Similarly, GPS navigation systems may end up making chauffeur transportation much cheaper but may also end up making it less mentally challenging for the drivers. This issue does not mean that Uber drivers will necessarily become more stupid. They may compensate by taking on more challenging tasks besides driving, such as witty conversation with passengers or texting while driving.

The drone report July 28, 2014

Posted by Cameron Shelley in : STV202, STV302 , add a comment

More stories from the Drone News Network:

Keep watching the skies!

Crocs and iPads July 24, 2014

Posted by Cameron Shelley in : STV202 , comments closed

There is a conjunction you probably were not expecting. However, recent news has connected them with a common issue: obsolescence.

First, there is news that Crocs is about to downsize. It will be closing 100 of its 600 stores and laying off about 180 of its 5000 employees. This move follows on a 44% drop in profit over the most recent quarter. Is the comfortable but gaudy footwear on its way out?


CrocsAccessories” by jespahjoy from UnknownFlickr. Licensed under CC BY 2.0 via Wikimedia Commons.

Crocs have enjoyed a good run. The footwear kicked off in 2002 at the Ft. Lauderdale Boat Show as adapted for the yachty set. However, people soon took to them to the tune of $850 in annual sales in 2007. Celebrities such as Jack Nicholson, Al Pacino, Mario Batali, and George W. Bush wore them in public. However, sales have declined, despite attempts by the company to diversify into high heels, dress shoes and winter boots.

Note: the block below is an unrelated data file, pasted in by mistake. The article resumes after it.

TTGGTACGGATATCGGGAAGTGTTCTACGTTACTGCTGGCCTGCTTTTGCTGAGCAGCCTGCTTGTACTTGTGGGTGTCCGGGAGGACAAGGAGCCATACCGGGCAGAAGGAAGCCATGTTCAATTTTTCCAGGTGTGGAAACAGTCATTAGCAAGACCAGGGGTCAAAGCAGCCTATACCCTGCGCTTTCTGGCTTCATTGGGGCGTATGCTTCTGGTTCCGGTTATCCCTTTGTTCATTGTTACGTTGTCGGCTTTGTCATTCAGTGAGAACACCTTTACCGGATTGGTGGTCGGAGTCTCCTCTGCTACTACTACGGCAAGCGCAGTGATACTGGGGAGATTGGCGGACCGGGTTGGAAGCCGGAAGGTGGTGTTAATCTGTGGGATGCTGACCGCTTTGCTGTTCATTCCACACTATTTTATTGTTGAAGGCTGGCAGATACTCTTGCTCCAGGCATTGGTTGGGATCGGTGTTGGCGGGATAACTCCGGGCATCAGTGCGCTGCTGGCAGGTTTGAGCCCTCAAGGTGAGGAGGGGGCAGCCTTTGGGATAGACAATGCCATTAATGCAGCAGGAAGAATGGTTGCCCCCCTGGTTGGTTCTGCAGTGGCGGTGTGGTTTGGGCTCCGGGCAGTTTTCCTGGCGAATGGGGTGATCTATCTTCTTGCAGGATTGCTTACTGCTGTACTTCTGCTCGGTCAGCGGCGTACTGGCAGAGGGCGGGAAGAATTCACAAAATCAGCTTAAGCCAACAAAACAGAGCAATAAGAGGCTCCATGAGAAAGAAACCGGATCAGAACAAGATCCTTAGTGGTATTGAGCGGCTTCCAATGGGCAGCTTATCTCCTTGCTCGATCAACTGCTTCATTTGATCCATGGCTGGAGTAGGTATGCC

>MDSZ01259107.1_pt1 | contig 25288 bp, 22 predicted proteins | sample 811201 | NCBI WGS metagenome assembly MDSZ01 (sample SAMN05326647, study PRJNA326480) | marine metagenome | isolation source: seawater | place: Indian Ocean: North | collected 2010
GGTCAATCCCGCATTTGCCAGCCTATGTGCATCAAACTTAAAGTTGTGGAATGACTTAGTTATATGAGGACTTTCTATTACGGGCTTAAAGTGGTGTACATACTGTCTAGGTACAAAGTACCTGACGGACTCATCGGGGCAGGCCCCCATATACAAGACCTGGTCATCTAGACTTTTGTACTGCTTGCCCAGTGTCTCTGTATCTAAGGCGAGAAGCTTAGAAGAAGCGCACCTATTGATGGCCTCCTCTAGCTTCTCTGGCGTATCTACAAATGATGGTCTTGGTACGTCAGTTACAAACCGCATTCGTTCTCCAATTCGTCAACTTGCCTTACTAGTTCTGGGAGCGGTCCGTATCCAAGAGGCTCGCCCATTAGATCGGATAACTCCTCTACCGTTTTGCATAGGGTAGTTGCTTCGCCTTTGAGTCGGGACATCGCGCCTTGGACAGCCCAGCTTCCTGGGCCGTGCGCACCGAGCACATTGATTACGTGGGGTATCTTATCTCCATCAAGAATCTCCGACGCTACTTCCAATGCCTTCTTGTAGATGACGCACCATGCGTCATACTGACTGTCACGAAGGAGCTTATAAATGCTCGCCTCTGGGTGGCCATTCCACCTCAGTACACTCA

Why have Crocs become unpopular? One possibility is stylistic obsolescence, that is, Crocs have simply gone out of fashion. The shoes are strongly styled and thus exposed to the winds of change. Carey Dunne of FastCompany says that consumers simply came to their senses and realized how awful the shoes really look. Andrew Clark of The Guardian argues that Croc management was “caught out” by the 2008 recession:

“That initial style put them on the map. They moved quickly to expand it, not only in the US but around the world,” says Jim Duffy, a sportswear analyst at stockbroker Stifel Nicolaus. “But at the same time, the economy slowed down. They had overdistributed the product, they’d become too heavily dependent on the one style and they had inventory management problems.”

In other words, the recession created an artificial glut from which the product never recovered.

Second comes news of a slowdown in Apple iPad sales. Sales of the tablet were down 19 percent from the previous quarter and 9 percent from the same quarter last year. Although Apple CEO Tim Cook says that he is not worried, it is an unusual situation for the company. This is especially so since sales of Mac computers and iPhones have grown.

iPad stand

So, have tablets become obsolete already? Will Oremus at Slate provides three explanations for the situation:

  1. There are limitations on tablets that do not apply to computers or phones. Tablets are not as powerful as the former and not as portable as the latter. Thus, they are “third devices” which only so many people will have a use for.
  2. Tablets are “too durable.” Most iPad buyers are first-time purchasers, suggesting that people who already have iPads are not replacing them yet. The new iPads are not so much better than the previous ones that many people want to upgrade.